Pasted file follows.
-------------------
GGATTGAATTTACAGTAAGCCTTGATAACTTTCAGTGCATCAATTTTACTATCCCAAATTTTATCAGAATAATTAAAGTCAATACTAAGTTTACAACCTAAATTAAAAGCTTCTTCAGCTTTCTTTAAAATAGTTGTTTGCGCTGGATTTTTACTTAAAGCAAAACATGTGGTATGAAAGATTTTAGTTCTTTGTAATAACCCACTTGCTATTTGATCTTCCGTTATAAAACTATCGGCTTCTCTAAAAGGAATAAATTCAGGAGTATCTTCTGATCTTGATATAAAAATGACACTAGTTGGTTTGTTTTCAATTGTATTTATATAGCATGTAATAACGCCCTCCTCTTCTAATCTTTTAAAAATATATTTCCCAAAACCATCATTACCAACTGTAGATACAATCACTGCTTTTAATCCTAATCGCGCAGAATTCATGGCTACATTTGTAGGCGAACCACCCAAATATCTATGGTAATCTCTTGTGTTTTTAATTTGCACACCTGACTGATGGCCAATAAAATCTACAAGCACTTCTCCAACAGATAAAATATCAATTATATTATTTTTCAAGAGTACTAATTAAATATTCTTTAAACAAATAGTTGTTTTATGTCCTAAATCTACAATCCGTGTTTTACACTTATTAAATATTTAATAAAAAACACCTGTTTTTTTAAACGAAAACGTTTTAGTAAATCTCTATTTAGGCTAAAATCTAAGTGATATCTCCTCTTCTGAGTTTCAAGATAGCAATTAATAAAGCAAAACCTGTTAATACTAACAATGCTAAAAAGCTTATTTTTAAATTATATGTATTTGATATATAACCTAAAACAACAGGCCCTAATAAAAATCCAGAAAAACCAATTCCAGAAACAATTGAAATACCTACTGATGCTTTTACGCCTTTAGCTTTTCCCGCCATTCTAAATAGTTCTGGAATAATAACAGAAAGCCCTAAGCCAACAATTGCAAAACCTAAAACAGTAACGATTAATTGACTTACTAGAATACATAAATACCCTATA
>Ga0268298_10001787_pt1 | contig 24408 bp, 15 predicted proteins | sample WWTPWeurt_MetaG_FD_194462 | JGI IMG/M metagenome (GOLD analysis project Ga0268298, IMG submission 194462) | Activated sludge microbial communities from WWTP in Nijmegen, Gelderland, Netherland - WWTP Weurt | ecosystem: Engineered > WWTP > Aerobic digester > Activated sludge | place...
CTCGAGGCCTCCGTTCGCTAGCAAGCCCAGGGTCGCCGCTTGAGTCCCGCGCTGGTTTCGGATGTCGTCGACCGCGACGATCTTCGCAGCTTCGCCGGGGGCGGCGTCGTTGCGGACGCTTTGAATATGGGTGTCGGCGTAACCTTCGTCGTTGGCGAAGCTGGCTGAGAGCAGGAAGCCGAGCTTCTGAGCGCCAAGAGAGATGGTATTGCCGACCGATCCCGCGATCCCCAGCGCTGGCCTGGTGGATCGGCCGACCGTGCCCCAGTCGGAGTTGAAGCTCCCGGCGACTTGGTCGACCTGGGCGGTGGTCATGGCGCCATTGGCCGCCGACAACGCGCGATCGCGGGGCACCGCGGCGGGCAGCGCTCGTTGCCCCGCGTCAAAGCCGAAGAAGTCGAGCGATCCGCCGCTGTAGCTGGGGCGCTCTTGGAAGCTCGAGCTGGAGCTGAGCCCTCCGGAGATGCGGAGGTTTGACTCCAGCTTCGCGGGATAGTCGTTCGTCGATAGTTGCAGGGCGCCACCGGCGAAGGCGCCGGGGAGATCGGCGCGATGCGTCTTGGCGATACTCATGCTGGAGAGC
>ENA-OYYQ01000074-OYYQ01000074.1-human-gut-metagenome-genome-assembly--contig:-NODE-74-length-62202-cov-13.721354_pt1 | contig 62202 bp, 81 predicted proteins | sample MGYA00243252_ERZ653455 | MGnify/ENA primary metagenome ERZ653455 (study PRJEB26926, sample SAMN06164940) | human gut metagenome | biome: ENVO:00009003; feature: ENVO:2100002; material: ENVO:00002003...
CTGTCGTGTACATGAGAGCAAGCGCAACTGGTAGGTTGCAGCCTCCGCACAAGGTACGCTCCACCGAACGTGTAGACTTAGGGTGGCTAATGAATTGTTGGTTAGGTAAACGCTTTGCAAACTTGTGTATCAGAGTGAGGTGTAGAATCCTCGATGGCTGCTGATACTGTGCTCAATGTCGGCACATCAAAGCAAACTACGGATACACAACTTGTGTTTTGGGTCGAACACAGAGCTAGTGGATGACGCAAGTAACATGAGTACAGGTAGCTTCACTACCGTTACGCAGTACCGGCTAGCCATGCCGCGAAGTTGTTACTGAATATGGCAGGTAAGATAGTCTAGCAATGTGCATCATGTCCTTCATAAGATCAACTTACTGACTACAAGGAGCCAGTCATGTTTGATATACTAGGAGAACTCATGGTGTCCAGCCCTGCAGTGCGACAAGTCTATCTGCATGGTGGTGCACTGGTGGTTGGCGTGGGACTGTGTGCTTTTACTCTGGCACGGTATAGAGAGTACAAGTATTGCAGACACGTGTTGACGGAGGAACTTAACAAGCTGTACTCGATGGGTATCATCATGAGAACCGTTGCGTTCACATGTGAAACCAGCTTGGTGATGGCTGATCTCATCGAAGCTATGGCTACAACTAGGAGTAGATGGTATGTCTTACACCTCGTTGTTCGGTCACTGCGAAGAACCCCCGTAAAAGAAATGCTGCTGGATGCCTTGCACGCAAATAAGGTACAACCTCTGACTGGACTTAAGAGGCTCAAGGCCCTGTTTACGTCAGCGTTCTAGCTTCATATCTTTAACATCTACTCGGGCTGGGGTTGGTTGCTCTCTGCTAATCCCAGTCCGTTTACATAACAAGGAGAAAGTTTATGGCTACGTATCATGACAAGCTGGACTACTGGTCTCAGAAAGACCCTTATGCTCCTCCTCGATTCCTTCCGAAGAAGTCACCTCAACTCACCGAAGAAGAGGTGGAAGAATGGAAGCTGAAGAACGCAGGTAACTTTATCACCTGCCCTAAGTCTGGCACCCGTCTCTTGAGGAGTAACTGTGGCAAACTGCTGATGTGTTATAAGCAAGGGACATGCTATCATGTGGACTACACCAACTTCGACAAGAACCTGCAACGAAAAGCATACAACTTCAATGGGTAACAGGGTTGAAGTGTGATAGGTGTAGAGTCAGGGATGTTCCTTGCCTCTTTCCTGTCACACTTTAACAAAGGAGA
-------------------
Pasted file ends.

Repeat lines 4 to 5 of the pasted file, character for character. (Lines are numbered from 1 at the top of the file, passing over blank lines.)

>ENA-OYYQ01000074-OYYQ01000074.1-human-gut-metagenome-genome-assembly--contig:-NODE-74-length-62202-cov-13.721354_pt1 | contig 62202 bp, 81 predicted proteins | sample MGYA00243252_ERZ653455 | MGnify/ENA primary metagenome ERZ653455 (study PRJEB26926, sample SAMN06164940) | human gut metagenome | biome: ENVO:00009003; feature: ENVO:2100002; material: ENVO:00002003...
CTGTCGTGTACATGAGAGCAAGCGCAACTGGTAGGTTGCAGCCTCCGCACAAGGTACGCTCCACCGAACGTGTAGACTTAGGGTGGCTAATGAATTGTTGGTTAGGTAAACGCTTTGCAAACTTGTGTATCAGAGTGAGGTGTAGAATCCTCGATGGCTGCTGATACTGTGCTCAATGTCGGCACATCAAAGCAAACTACGGATACACAACTTGTGTTTTGGGTCGAACACAGAGCTAGTGGATGACGCAAGTAACATGAGTACAGGTAGCTTCACTACCGTTACGCAGTACCGGCTAGCCATGCCGCGAAGTTGTTACTGAATATGGCAGGTAAGATAGTCTAGCAATGTGCATCATGTCCTTCATAAGATCAACTTACTGACTACAAGGAGCCAGTCATGTTTGATATACTAGGAGAACTCATGGTGTCCAGCCCTGCAGTGCGACAAGTCTATCTGCATGGTGGTGCACTGGTGGTTGGCGTGGGACTGTGTGCTTTTACTCTGGCACGGTATAGAGAGTACAAGTATTGCAGACACGTGTTGACGGAGGAACTTAACAAGCTGTACTCGATGGGTATCATCATGAGAACCGTTGCGTTCACATGTGAAACCAGCTTGGTGATGGCTGATCTCATCGAAGCTATGGCTACAACTAGGAGTAGATGGTATGTCTTACACCTCGTTGTTCGGTCACTGCGAAGAACCCCCGTAAAAGAAATGCTGCTGGATGCCTTGCACGCAAATAAGGTACAACCTCTGACTGGACTTAAGAGGCTCAAGGCCCTGTTTACGTCAGCGTTCTAGCTTCATATCTTTAACATCTACTCGGGCTGGGGTTGGTTGCTCTCTGCTAATCCCAGTCCGTTTACATAACAAGGAGAAAGTTTATGGCTACGTATCATGACAAGCTGGACTACTGGTCTCAGAAAGACCCTTATGCTCCTCCTCGATTCCTTCCGAAGAAGTCACCTCAACTCACCGAAGAAGAGGTGGAAGAATGGAAGCTGAAGAACGCAGGTAACTTTATCACCTGCCCTAAGTCTGGCACCCGTCTCTTGAGGAGTAACTGTGGCAAACTGCTGATGTGTTATAAGCAAGGGACATGCTATCATGTGGACTACACCAACTTCGACAAGAACCTGCAACGAAAAGCATACAACTTCAATGGGTAACAGGGTTGAAGTGTGATAGGTGTAGAGTCAGGGATGTTCCTTGCCTCTTTCCTGTCACACTTTAACAAAGGAGA